Some stats -
25,000 children are effected by sepsis each year.
1/4 of everyone that suffers from Sepsis is left with permanent, life changing effects.
5 people in the UK every hour die from Sepsis.
So if it is that serious why don't more of us know about it?? It's amazing that most of the people we talk to on our courses don't know about it or simply haven't heard of it. So what is Sepsis?
Sepsis, which is sometimes known as blood poisoning, is the immune system’s overreaction to an infection or injury. Our body's immune system normally fights infection – but sometimes, for which doctors don't fully understand, it turns on our body’s own organs and tissues. If sepsis isn't treated immediately, it can result in organ failure and death. Yet with early diagnosis, it can be treated with antibiotics.
Signs and Symptoms of Sepsis
It's important to know that there is no one sign or symptoms, they also differ between adults, children and infants. Sepsis can initially look like flu, gastroenteritis or a chest infection, which makes it really difficult to spot in early stages.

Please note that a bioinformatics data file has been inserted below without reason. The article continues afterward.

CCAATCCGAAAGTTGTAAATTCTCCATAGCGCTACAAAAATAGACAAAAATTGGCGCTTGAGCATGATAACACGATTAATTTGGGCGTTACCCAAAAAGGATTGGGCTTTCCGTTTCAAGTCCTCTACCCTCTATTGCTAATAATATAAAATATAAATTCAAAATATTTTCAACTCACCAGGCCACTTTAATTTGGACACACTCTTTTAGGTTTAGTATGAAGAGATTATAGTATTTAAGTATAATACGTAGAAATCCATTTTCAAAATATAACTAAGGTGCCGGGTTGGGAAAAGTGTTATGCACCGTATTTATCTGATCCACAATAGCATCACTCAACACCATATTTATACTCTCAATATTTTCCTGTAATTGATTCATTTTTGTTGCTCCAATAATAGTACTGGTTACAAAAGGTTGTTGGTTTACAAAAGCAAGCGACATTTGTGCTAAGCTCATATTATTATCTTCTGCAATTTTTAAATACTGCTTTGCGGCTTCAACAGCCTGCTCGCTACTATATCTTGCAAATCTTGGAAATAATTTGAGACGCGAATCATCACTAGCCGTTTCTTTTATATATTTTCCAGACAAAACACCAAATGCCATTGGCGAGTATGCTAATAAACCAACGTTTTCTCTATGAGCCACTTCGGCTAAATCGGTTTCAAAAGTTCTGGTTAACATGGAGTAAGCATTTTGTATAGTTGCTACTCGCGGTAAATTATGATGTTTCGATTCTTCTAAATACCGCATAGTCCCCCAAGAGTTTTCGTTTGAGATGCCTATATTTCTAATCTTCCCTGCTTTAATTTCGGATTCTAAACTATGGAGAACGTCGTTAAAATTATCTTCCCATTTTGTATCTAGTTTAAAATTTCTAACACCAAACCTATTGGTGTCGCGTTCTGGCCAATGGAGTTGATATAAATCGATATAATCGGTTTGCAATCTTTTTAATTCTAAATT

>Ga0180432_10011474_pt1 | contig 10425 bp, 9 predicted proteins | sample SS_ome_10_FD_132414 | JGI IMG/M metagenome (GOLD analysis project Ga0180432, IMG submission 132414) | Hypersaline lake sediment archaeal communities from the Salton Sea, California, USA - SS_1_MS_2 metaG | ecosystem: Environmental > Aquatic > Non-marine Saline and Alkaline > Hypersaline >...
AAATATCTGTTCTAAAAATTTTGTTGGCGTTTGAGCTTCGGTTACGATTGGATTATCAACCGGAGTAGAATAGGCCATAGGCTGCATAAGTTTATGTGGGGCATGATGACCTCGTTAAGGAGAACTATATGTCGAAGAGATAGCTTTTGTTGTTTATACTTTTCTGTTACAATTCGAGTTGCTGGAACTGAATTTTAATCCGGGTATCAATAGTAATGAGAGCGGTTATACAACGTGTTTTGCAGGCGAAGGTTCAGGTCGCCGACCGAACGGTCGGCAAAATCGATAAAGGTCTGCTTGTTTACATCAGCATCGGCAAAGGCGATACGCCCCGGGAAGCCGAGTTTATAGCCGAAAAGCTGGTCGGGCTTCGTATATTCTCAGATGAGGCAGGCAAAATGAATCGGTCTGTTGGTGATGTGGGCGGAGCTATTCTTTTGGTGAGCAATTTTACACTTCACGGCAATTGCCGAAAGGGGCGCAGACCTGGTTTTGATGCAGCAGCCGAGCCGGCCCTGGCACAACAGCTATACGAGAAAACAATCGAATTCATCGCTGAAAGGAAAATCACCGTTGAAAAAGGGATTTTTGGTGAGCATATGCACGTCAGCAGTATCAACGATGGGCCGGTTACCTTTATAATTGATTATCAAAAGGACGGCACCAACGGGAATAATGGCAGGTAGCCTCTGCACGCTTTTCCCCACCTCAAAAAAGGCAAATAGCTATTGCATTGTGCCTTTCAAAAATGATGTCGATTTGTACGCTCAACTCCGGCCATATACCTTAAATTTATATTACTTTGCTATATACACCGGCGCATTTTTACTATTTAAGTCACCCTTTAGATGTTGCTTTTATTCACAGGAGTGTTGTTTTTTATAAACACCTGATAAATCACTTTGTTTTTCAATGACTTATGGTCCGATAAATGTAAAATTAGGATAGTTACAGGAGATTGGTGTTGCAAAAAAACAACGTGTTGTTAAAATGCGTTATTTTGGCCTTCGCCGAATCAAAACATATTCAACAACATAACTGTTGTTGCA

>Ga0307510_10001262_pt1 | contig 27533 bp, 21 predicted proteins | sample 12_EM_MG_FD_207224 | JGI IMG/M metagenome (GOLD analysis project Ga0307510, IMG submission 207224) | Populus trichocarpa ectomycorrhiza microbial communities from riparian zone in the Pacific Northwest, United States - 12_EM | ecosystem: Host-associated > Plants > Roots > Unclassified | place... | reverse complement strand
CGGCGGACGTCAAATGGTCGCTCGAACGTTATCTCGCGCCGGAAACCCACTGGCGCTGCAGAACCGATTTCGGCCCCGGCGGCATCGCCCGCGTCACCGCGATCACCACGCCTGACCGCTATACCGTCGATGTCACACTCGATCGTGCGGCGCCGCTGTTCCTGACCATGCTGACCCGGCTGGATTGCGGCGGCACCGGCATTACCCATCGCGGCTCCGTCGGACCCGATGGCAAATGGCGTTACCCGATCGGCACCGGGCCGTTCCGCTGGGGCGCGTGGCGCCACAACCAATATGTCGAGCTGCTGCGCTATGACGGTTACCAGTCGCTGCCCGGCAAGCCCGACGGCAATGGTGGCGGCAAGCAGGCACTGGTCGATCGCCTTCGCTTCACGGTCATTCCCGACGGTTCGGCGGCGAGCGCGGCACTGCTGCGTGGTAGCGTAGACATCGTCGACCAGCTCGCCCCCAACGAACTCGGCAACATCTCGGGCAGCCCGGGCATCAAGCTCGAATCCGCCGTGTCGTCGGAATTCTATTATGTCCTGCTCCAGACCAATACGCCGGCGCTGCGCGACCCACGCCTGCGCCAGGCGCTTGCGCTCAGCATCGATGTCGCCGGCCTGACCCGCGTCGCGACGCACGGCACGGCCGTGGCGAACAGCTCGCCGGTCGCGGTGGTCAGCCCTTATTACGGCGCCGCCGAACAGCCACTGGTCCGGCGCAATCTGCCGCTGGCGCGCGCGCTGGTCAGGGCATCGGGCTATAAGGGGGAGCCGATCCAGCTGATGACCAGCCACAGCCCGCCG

HOW TO SPOT SEPSIS IN ADULTS
Seek medical help urgently if you (or another adult) develop any of these signs:
Slurred speech or confusion
Extreme shivering or muscle pain
Passing no urine (in a day)
It feels like you’re going to die
Skin mottled or discoloured
HOW TO SPOT SEPSIS IN CHILDREN
If your child is unwell with either a fever or very low temperature (or has had a fever in the last 24 hours), call 999 and just ask: could it be sepsis?
A child may have sepsis if he or she:
Is breathing very fast
Has a ‘fit’ or convulsion
Looks mottled, bluish, or pale
Has a rash that does not fade when you press it
Is very lethargic or difficult to wake
Feels abnormally cold to touch
A child under 5 may have sepsis if he or she:
Is not feeding
Is vomiting repeatedly
Has not passed urine for 12 hours